The agenda continues to speak of “vulnerability management”. Instead of fixing weak points, the state should manage them, i.e. administer them. This is particularly necessary when they are used to make the encryption systems of smartphones, messengers, business IT systems and many more insecure – in order to exploit these uncertainties for investigations. Vulnerabilities that are kept open do not help to secure Germany digitally. In a government cybersecurity agenda, they seem all the more alienating.

In principle, one could be happy about the establishment of the principle “Security by Design And by Default”, which the federal administration is striving for. However, this becomes a buzzword if there are no legally binding obligations behind it. The last two federal governments have already used this formulation without actually implementing anything. Apparently, the security authorities and the ministry still do not understand what is required for security in cyberspace.

The legal scholar and professor of IT security law Dennis-Kenji Kipker also leaves a good hair on the agenda with regard to active cyber defense. With the planned strengthening of ZITiS, he sees a weakening of cyber security, since the offensive measures ultimately compromise the systems. The chat control mentioned in a nutshell makes cyber security absurd because of the associated mass surveillance of the confidential communication of all EU citizens. Apparently, the EU Commission and the Seehofer-inclined substructure in the BMI are to be pacified here – Interior Minister Faeser herself recently spoke out clearly against this.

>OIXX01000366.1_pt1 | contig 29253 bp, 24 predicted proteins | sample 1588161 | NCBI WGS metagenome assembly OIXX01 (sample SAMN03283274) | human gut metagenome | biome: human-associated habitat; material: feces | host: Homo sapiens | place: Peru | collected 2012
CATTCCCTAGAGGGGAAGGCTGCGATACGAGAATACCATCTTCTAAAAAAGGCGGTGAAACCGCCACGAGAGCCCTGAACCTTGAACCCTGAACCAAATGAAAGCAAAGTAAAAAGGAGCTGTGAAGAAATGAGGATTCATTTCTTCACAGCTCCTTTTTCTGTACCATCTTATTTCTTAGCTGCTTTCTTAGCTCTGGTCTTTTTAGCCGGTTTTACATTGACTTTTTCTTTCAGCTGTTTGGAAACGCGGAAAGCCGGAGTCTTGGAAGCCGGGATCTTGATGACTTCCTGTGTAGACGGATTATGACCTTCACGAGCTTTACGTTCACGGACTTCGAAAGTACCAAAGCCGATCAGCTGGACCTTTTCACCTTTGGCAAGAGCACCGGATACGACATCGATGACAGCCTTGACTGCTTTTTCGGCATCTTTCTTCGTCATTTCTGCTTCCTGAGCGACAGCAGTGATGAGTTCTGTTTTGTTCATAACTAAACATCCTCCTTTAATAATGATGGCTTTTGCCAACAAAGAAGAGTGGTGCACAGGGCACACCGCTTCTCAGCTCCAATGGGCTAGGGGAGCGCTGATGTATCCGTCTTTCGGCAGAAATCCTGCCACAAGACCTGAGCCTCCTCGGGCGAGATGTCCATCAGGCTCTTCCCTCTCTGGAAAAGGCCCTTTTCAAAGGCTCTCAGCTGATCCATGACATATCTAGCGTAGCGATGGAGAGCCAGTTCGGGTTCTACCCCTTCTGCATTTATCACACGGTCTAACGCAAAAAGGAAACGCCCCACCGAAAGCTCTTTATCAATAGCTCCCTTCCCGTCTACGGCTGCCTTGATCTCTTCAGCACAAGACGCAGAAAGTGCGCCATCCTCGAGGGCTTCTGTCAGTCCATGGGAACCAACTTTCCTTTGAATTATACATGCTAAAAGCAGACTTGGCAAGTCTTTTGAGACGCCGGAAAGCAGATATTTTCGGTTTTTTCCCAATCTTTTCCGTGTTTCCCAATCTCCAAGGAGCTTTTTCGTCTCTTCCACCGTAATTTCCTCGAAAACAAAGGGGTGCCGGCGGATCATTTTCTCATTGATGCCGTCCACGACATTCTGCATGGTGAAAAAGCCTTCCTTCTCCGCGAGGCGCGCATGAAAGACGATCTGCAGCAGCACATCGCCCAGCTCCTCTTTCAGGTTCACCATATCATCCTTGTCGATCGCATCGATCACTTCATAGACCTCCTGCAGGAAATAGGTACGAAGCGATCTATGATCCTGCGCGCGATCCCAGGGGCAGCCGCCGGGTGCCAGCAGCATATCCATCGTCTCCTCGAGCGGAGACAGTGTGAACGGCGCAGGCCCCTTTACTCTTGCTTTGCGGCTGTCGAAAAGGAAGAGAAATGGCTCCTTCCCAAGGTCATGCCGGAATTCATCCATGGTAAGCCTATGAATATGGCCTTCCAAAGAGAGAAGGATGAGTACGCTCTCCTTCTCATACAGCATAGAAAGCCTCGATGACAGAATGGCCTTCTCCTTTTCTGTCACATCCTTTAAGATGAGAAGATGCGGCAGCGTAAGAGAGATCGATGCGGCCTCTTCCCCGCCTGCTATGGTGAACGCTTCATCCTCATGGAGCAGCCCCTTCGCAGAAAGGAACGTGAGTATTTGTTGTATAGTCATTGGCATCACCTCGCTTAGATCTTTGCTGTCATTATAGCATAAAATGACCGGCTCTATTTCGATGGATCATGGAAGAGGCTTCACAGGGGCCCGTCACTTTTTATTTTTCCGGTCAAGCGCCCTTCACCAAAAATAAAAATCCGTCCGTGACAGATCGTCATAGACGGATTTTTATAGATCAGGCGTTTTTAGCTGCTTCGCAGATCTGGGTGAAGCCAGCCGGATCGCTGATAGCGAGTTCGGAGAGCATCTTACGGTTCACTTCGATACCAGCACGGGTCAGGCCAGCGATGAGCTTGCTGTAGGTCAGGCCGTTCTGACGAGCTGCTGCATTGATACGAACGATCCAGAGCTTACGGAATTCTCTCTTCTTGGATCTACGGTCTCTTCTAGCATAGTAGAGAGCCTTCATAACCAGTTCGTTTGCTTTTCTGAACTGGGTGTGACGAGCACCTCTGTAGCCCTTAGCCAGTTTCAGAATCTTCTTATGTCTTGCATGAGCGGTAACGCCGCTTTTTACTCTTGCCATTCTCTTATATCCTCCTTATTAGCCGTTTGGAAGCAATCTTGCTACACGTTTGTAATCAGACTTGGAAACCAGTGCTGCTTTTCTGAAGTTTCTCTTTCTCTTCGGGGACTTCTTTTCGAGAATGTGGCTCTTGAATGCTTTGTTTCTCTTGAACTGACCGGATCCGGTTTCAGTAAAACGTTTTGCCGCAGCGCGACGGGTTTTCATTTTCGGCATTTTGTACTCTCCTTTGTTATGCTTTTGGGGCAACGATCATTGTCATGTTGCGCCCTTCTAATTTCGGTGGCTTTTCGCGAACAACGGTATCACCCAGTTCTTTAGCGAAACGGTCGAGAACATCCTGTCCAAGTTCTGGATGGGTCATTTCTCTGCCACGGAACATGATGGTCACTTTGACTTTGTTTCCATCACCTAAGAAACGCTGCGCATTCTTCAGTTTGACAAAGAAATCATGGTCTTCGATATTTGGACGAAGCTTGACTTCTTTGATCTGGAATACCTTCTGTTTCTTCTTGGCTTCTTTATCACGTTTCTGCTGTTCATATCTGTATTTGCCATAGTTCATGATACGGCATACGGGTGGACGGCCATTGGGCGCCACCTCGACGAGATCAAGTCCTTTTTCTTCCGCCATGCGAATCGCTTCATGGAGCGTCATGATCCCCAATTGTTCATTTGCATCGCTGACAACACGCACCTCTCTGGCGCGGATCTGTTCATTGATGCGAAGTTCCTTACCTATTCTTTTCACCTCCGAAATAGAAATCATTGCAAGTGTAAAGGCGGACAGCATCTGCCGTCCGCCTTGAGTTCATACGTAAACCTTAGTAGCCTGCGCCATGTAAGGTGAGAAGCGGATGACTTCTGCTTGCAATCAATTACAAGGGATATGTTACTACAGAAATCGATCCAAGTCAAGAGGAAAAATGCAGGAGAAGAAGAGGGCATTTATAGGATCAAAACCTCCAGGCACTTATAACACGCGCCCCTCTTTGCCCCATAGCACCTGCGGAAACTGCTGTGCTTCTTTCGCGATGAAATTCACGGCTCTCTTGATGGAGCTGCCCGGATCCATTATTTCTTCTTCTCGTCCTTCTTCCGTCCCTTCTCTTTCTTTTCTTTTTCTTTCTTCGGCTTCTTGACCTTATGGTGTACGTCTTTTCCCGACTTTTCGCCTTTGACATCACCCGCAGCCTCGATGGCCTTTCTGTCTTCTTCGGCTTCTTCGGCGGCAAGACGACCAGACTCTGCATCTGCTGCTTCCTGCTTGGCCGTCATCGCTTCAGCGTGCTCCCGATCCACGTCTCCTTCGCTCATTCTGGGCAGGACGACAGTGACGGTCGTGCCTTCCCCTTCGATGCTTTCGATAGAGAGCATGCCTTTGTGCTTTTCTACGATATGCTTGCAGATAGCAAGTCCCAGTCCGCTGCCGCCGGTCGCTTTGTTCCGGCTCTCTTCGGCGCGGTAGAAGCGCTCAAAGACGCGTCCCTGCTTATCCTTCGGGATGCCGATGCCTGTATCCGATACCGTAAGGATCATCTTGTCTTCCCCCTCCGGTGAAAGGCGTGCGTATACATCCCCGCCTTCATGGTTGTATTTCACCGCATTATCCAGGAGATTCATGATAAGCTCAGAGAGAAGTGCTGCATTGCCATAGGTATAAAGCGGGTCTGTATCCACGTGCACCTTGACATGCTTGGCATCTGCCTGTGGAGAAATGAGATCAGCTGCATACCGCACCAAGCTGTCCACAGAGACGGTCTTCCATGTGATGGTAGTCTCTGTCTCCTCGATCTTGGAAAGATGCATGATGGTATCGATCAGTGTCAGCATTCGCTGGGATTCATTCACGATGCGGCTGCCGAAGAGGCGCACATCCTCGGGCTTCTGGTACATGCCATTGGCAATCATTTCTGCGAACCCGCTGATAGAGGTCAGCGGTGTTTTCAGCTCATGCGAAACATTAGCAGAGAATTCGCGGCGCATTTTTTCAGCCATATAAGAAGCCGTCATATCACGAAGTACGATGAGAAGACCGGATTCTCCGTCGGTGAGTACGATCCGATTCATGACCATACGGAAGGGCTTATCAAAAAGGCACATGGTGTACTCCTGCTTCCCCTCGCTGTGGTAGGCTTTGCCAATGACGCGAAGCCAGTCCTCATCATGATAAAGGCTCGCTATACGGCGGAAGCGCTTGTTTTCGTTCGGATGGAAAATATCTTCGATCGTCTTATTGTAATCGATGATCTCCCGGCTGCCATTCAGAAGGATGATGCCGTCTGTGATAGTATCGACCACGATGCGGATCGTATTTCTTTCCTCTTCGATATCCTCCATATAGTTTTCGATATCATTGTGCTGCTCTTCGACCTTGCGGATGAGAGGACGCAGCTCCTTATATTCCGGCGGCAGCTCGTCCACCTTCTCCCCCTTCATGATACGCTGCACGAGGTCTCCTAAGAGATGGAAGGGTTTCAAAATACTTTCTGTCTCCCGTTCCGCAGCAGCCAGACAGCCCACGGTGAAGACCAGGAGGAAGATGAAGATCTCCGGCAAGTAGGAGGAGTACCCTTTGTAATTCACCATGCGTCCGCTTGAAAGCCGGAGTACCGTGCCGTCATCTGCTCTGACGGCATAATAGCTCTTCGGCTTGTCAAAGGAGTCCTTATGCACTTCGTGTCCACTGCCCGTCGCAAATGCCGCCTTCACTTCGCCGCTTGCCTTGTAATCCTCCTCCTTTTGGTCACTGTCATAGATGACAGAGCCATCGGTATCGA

It is not only appropriate, but absolutely necessary to ensure that people in the digital age in Germany, Europe and the world can lead their lives independently. This means that the state guarantees human protection – through better encryption, by enforcing security-by-design in all developments and through privacy-by-design in all digital products and processes. A well thought-out stabilization of the digital infrastructure and increasing the resilience of critical infrastructures is the basic requirement for this. Geopolitical fantasies of power, on the other hand – regardless of whether they are internal or external – no longer belong in security concepts in the 21st century. The focus on stabilization – even without blockchain, hackback, state trojans and AI – is not fancy and does not glitter, but it is indispensable and the only sensible thing to do.

Statements by Foreign Minister Annalena Baerbock last weekend are encouraging. She writes on Twitter: “The principles of international law must apply when defending against cyber attacks from abroad. This includes a right to self-defense, but also the principle of proportionality and never retaliatory attacks.”

Baerbock also calls for internal and external security to be clarified together. This statement gives hope that the Federal Ministry of the Interior’s cyber security agenda has not yet had its final say. Security needs to be thought through. Human protection must be thought of from the individual point of view.